" But either Lord Salisbury was insincere in these assurances of an
intention to release Northumberland, if nothing further appeared against
him, or evidence must have been laid before the Council which was
concealed from the public eye at the time, and which does not exist at
the present day. Among the State Papers there is nothing which teruis
to show that he had any previous knowledge of the Plot, inOcca a
criminal implication in the designs cf the conspirators 7cas ncoer fornui lly
imputed to him? — Jardine's Gunpowder Plot, p. 161.

Salisbury did not pretend to have any grounds for his suspicion that
the Earl had received a warning from Percy of the projected outrage,
for in a letter to lord Dunfermline of 1st December, sa\-.
11 Northumberland was supposed to have received a general warning j* ■"
Percy, but not of any reasonable knowledge cf the real Plot." — State Papers*



By this means each separate charge was based upon a.p. 1606
such a modicum of fact as made it extremely difficult
for the accused to admit or deny the truth of any one
article in the indictment, without involving himself
in the meshes of false inference and unfair conclu-
sions ; or of incurring the suspicion of untruthfulness or
wilful concealment of facts. To prejudice the Prisoner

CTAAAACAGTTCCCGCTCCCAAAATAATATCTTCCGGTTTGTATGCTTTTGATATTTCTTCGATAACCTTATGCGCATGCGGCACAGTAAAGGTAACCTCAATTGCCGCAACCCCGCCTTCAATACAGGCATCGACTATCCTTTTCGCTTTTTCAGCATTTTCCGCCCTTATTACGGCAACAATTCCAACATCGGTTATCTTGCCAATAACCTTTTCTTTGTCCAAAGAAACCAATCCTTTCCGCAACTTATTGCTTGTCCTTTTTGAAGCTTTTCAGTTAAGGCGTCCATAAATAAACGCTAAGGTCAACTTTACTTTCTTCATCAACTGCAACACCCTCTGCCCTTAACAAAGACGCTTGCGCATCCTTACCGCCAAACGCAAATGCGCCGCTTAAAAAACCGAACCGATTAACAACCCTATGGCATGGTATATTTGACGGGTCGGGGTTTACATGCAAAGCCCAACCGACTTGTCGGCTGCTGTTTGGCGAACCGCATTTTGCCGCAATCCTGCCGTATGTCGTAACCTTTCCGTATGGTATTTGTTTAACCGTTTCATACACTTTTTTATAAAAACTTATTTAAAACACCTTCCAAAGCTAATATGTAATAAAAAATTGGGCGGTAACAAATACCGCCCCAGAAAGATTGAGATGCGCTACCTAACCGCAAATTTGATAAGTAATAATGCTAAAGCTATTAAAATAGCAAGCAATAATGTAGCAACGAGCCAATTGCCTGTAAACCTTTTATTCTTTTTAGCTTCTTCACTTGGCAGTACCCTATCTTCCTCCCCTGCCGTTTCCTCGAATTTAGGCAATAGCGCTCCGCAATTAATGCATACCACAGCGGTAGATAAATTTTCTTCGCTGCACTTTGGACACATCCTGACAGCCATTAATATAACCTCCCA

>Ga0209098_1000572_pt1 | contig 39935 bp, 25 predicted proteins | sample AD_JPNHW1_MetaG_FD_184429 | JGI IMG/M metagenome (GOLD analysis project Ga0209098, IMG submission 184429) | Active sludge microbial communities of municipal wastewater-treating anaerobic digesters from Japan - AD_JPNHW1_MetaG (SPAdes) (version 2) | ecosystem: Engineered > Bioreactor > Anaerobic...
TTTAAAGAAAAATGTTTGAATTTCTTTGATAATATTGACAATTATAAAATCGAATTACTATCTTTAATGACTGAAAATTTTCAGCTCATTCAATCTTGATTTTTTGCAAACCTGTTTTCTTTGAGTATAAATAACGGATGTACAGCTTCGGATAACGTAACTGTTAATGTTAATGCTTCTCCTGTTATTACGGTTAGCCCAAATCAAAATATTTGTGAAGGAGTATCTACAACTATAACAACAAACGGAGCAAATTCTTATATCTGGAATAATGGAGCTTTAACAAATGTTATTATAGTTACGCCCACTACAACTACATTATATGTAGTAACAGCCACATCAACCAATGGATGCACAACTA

in the mind of his judges, Sir Edward Coke further
laid it down, that although the indictment comprised
only the minor charges of contempts and misdemeanors,
" other matters of higher nature " were reserved for
consideration at " some other tyme and place at His
Majesty's pleasure." f

The accusations upon which the Earl was now brought
to trial were as follows : —

i. Having, during the life of the late Queen, employed
Thomas Percy to procure from King James favour on
behalf of English Catholics " thus derogating from the
King's authority by stealing away the hearts of his
subjects, and making himself head of the most factious
and trayterous faction in the Kingdome."

2. Having admitted Thomas Percy into the band of
Gentlemen Pensioners "knowing him to be a Jesuit
Recusant and Papist," without having imposed upon
him the Oath of Supremacy.

3. Having while under restraint upon suspicion of
complicity in the Gunpowder Plot, written letters to
his officers in the North, desiring them to have a care
of his moneys and revenues, and to preserve these from
the hands of Thomas Percy, whom he knew to have
fled into those parts, " giving him thereby a note and

watchword to escape."


1 Star Chamber Proceedings against the ninth Ear/ of Northumberland,
23rd June, 1606.— Cotton JfSS., Vesp. E. xiv. 451.

275 T -


a.d. 4. Having presumed to write such letters while under

15 ll? 32 restraint without leave from his Majesty.

5. Having, he being as a Privy Counsellor sworn
to preserve the King's Majesty and the State, failed
to instruct his officers in the North to apprehend the
said Percy, " so preferring the safety of a little money,
before the taking of a capital traytor, and conse-
quently before the safety of the King and the whole
Kingdome." '

As regards the first charge, a reference to the Earl's
correspondence with James of Scotland will show how
grossly his suggestion for some toleration to the
Catholics was here misrepresented ; and even that
King must have felt a pang of shame at thus, after
the lapse of five years, charging as a crime against his
former friend and adherent, a proposition made entirely
in his interests, which he had thankfully received, and